Biggest Strength: Punches in bunches. This line is capable of scoring goals by the truckload. Handzus is a sloth on skates, but that won't matter with Gaborik and Hossa flying up and down the wings.
Handzus and Hossa are strong two-way players and should be able to stymie and rushes against.
Why It's Here: If the Slovaks had a better center, they'd place higher. Miroslav Satan could slot in instead of Handzus, but it really won't matter. Gaborik and Hossa are both outstanding players and will receive plenty of ice time while trying to put this team over the top.
Projected Line: Zach Parise, Ryan Kesler, Patrick Kane
Biggest Strength: There really isn't anything that this line can't do well. All three guys are capable of finishing chances. Parise and Kane are two of the slickest, most-skilled forwards in the NHL.
The hope is that Kesler can finally return to full health and be ready to go for this tourney. If he is, this could be one of the tougher groups to contain. There's so much creativity and scoring potential here that every time the puck enters the slot there's a chance for the red light to go on.
Why It's Here: The larger ice surface.
Traditionally the U.S. has played good puck in North America, but really struggled to do any damage in Europe. There's plenty of attitude on this line, and they'll be out to change that trend.
Projected Line: Gabriel Landeskog, Henrik Sedin, Daniel Sedin
Biggest Strength: The creepy twin thing will be in full effect with the larger ice surface in Russia. Few players can get a cycle going like the Sedin Twins, and Landeskog is the perfect sandpaper element to add to this line.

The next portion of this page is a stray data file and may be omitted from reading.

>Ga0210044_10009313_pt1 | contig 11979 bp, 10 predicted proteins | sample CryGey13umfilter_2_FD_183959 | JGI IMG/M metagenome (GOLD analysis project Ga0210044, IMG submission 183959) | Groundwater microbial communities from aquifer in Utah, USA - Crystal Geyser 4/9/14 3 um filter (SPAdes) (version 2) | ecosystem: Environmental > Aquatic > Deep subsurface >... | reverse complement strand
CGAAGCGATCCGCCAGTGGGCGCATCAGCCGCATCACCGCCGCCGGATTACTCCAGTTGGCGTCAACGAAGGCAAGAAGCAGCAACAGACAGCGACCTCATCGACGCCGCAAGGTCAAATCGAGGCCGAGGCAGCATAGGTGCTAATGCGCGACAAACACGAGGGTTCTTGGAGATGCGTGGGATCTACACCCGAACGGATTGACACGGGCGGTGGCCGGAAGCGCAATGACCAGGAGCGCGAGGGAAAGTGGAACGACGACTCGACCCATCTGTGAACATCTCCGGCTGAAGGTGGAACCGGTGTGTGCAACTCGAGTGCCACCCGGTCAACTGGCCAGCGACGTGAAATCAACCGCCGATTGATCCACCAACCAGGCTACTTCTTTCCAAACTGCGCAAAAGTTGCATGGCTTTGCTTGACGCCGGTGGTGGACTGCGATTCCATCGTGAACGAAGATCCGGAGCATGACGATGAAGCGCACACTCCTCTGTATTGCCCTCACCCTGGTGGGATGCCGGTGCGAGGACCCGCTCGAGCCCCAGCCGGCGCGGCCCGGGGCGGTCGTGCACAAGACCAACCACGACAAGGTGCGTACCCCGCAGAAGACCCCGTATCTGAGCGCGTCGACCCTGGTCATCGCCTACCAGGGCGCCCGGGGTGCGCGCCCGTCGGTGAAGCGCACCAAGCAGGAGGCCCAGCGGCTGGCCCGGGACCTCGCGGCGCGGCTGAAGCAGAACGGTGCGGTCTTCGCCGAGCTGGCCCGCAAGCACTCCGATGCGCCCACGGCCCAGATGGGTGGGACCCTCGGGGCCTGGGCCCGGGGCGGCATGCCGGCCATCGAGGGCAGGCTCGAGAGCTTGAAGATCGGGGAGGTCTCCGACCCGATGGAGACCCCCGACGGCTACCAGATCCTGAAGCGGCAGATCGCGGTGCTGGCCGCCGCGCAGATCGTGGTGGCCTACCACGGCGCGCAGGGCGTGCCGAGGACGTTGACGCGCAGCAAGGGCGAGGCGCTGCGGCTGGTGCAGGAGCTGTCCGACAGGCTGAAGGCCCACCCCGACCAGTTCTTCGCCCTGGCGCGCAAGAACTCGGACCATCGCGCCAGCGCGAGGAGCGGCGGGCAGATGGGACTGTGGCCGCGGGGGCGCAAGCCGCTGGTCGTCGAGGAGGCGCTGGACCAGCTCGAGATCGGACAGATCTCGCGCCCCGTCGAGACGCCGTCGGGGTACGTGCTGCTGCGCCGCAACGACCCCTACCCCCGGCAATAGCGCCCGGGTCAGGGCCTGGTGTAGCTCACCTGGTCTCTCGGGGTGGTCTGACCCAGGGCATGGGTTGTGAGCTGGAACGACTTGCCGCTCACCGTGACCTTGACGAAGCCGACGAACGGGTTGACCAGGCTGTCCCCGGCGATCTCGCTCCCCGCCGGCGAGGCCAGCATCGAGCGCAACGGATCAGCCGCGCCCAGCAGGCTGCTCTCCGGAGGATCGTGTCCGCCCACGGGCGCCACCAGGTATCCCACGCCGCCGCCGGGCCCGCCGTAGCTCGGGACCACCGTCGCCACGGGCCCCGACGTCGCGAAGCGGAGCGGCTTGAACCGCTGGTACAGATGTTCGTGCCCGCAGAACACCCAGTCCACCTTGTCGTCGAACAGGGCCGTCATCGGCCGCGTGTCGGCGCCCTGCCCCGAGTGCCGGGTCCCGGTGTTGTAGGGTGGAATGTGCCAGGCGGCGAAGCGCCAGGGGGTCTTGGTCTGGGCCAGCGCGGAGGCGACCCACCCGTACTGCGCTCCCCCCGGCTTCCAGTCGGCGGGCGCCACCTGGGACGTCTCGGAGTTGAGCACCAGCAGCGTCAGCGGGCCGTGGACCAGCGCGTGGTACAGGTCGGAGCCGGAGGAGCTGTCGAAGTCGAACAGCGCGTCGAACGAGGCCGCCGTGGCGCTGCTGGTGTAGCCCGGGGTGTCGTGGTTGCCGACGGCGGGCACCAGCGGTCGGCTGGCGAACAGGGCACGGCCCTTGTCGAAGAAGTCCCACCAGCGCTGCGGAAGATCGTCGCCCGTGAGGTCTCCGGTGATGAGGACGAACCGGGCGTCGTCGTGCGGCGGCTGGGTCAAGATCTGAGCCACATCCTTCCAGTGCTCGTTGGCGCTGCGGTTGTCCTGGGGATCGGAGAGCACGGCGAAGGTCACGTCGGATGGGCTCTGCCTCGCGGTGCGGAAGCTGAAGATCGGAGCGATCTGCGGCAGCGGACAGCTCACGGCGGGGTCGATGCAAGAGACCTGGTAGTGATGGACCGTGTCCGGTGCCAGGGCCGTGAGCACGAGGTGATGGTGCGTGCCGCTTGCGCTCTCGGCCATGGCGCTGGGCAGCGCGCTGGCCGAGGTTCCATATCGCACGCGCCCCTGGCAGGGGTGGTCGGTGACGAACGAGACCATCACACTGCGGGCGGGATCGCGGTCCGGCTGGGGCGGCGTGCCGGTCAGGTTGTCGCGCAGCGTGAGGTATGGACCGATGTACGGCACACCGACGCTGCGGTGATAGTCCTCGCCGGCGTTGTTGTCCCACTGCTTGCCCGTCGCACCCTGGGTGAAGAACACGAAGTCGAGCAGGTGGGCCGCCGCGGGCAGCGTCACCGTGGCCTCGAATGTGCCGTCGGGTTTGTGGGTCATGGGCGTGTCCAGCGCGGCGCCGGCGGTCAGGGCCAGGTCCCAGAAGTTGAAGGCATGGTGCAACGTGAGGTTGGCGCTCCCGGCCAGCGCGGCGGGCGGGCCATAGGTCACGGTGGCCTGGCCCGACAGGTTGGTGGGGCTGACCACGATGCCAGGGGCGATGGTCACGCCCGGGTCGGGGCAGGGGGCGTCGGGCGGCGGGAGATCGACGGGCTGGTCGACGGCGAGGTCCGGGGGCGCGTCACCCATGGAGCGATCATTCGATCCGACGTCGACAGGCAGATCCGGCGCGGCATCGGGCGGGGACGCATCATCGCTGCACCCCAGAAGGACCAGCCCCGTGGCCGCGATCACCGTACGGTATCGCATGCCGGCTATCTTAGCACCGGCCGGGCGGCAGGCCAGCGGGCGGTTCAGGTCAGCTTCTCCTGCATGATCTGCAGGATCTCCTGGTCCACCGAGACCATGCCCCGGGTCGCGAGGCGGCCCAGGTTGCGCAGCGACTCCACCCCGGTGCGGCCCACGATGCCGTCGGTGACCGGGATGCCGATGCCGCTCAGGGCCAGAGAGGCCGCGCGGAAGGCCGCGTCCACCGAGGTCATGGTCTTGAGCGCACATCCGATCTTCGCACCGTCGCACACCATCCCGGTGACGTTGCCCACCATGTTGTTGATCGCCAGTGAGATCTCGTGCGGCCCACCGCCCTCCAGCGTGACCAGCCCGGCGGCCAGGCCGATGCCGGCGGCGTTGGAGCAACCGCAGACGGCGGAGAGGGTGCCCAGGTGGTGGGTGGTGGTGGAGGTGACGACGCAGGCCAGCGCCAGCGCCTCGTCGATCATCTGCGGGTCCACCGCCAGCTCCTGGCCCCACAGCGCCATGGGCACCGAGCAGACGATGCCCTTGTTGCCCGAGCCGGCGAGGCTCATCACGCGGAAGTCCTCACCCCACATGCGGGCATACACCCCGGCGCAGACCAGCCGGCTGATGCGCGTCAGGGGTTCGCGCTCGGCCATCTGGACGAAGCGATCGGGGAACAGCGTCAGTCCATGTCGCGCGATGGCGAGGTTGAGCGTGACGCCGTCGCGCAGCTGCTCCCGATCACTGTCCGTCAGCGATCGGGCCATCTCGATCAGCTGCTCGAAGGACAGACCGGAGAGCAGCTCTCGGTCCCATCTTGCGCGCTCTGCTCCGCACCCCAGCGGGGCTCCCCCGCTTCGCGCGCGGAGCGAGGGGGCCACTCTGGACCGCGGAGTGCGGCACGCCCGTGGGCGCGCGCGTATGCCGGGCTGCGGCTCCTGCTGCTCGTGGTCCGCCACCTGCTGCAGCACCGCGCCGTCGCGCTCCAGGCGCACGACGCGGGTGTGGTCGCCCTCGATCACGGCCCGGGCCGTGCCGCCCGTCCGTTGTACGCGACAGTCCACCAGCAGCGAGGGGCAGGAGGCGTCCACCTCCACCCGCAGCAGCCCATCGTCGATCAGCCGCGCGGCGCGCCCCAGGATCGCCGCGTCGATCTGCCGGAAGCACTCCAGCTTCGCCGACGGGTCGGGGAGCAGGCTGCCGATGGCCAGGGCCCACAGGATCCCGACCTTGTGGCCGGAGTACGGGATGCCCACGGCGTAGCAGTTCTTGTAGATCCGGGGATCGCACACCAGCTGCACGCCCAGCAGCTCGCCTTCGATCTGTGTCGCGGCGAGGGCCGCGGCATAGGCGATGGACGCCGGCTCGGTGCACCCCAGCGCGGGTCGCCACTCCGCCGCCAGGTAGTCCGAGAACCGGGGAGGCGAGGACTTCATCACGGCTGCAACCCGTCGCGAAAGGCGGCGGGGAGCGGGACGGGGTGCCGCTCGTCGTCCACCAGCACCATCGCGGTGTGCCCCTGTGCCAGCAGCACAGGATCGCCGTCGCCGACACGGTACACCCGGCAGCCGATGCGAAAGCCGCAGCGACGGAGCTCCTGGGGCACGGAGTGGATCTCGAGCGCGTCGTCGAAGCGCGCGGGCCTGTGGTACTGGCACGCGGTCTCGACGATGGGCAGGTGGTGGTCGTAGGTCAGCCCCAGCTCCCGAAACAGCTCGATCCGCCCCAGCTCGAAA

While there are some more established international players, getting Landeskog to go into the corners to fish the puck out to the Sedins might be too good to pass up for Sweden. When your check down is Henrik Zetterberg, it's likely that things are going to be OK regardless.
Why It's Here: Canada and Russia are staked.
Projected Line: Rick Nash, Sidney Crosby, Corey Perry
Biggest Strength: Two big, strong wings to streak to the net with the best passer in the world feeding them the puck? Good luck stopping that.
Perry and Nash are both former goal-scoring champions, and Crosby is arguably the best offensive talent in all of hockey. Put them together and you have a line that is damn near unstoppable.
Why It's Here: Not to harp on the bigger ice issue, but it is important. Perry and Nash aren't the kind of players that can use the extra space to really create more chances for themselves. It doesn't help their games, but it doesn't improve them either.
At least not like it does for the Russians.
Projected Line: Ilya Kovalchuk, Pavel Datsyuk, Alexander Ovechkin
Biggest Strength: Creativity. Precision. A whole lot of hustle and some extra space to work with will make this trio the top-scoring line in the Olympics. If you think it's too early to call, line these three up on NHL 13 and see what kind of damage you can do.
The firepower on this line is just lethal, and all three guys are smart players that can make even the best defender look silly.
Why It's Here: Would there be a more entertaining matchup than the listed Canadian line against this group? Could it get any more East vs. West? Dynamic skating and scoring ability against north-south bruisers with outstanding hockey IQ?
Is it February yet?